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Washington Blade: Gay News, Politics, LGBT Rights: National LGBTQ Task Force holds first virtual Creating Change conference


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National LGBTQ Task Force Executive Director Kierra Johnson (Washington Blade photo by Michael Key)

The
33rd annual Creating Change conference hosted by the National LGBTQ Task Force
held its events virtually over the weekend for the first time due to the
pandemic.

The country’s
largest LGBTQ activist conference brought participants from across the U.S. to
connect and share knowledge, skills and mutual dedication to ensuring equity
for LGBTQ people and other marginalized groups. Hosted by comic Sandra Valls,
the multi-day event emphasized the importance of togetherness and
intersectionality.

The
conference featured special guests like Adrienne Maree Brown, a Black feminist
author and women’s rights activist; and American rapper Big Freedia. Dominique
Jackson, who plays Elektra Abundance on the hit-TV show “Pose,” also attended.

“The past election has shown us that when we stand together as a force, we will win,” Jackson said at the event. “But you can’t just show up for (an) election and then sit back.”

Topics
covered at this year’s conference include the intersections of LGBTQ people and
immigration, transgender activism and recognition, aging as an LGBTQ person and
fundraising tips for small and large advocacy organizations. The conference
also introduced Kierra Johnson as the Task Force’s new executive director.

“As
difficult as these last few years have been for us, I think they’ve also given
us a map,” Johnson said in Saturday’s “State of the Movement” speech. “I think
it’s undeniable how fragile our democracy is. And we’ve got work to do, right?
And it is work that the task force is committed to being a part of.”

Rea
Carey is set to step down on Monday after 12 years as executive director.

Johnson served as the Task Force’s deputy executive director since 2018. She served as the executive director of Unite for Reproductive and Gender Equity for 10 years before working with the Task Force.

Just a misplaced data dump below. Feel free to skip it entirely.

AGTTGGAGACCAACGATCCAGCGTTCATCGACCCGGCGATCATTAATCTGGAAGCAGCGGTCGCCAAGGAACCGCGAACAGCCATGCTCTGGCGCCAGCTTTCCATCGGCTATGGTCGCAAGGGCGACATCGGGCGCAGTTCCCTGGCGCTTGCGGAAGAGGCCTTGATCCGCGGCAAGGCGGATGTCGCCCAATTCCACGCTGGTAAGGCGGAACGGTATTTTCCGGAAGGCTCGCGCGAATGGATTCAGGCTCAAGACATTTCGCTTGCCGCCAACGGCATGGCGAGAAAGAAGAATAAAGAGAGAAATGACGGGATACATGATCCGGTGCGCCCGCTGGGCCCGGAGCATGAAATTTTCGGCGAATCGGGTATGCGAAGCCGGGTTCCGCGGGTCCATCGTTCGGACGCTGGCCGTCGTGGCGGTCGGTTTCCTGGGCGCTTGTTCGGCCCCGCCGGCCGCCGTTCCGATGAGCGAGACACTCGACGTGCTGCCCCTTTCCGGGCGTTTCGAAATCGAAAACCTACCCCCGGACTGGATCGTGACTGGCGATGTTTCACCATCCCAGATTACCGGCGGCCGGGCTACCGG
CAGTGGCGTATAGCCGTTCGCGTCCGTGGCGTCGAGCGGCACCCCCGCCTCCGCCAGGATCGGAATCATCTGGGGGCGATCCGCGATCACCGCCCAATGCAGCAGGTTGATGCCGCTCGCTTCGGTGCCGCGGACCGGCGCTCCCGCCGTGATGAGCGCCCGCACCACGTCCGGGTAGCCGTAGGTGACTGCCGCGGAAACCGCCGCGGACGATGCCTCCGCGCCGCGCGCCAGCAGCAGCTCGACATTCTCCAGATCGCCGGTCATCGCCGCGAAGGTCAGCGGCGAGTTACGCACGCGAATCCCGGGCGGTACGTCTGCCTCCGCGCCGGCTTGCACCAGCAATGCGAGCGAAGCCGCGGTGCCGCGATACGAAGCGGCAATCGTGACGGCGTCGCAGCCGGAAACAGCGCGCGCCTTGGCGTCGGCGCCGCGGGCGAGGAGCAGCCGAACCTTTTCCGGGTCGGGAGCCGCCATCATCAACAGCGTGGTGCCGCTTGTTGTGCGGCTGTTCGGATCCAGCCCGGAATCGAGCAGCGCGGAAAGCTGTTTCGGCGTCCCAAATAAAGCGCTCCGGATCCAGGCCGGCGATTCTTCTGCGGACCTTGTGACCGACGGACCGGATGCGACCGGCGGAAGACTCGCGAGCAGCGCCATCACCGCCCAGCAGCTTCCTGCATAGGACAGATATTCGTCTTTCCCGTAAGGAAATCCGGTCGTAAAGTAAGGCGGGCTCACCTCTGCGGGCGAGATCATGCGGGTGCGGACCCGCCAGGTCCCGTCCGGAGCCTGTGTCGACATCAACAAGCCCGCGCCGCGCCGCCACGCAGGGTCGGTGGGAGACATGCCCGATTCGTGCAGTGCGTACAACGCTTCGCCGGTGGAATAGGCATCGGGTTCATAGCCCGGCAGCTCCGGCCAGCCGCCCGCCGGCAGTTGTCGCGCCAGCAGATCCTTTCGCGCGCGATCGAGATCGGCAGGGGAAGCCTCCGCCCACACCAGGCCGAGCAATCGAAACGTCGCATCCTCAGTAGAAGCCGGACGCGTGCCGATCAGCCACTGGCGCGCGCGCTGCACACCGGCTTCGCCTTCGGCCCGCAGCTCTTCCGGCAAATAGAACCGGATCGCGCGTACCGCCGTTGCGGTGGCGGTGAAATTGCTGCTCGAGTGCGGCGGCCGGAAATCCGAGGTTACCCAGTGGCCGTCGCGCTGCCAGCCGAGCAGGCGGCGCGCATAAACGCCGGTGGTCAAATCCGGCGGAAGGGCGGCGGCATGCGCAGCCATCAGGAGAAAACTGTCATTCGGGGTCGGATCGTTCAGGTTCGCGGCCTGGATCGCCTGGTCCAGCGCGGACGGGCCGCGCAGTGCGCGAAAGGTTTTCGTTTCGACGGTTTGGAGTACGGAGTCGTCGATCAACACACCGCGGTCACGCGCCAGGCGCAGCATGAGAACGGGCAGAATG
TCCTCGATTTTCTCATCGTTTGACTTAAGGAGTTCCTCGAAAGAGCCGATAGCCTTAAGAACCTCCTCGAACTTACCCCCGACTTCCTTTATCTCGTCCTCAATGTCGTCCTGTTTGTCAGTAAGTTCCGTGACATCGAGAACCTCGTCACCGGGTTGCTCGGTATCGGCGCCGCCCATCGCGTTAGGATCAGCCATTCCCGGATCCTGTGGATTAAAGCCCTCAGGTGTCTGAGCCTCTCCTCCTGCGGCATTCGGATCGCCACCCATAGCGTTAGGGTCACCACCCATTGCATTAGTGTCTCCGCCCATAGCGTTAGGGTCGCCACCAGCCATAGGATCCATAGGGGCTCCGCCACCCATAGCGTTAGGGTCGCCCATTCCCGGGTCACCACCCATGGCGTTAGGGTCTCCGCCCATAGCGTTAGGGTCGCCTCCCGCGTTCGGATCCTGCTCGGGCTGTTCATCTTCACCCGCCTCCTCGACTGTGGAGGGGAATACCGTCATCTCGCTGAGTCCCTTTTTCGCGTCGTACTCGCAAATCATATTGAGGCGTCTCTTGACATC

Johnson
spoke on her excitement for taking on the role and the strength of the
“collective power” of LGBTQ people.

“It
is precisely because of this collective power that we have a conference that
looks the way it looks. It is because of our collective power that we are
seeing changes that we never thought possible 10, 15, 20 years ago,” she said.

New
policy changes under President Biden’s administration and additional legislation
the Task Force and other equal rights organizations are continuing to push
forward were highlighted in a variety of webinars. 

Task
Force Policy Director Liz Seaton in a workshop highlighted the work the
organization aims to do in 2021 that includes a focus on police reform,
inclusive sex education, promoting economic justice and expanding
nondiscrimination protections. Seaton also recognized the several executive
orders focused on equity that Biden has signed since the inauguration.

“We
are literally in a waterfall of progressive policy change right now,” said
Seaton.

Awards were also given to those leading in LGBTQ rights, including Carmen Vázquez, who won the SAGE Award for Leadership in Aging. Lisbeth Melendez Rivera, a self-described Puerto Rican butch dyke labor organizer, and leather leadership awardee Gayle Rubin were also recognized for their work for LGBTQ people and progressive rights.

Upwards
of 1,000 people attended the virtual conference.

They
were able to interact with one another on the virtual platform, as well as ask
questions during webinars and workshops. The Task Force also hosted inclusive
caucuses for a variety of identities across religions, occupations and gender
identities.

Game
nights were held at night, as well as variety shows, where attendees could
present their talents.

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Washington Blade: Gay News, Politics, LGBT Rights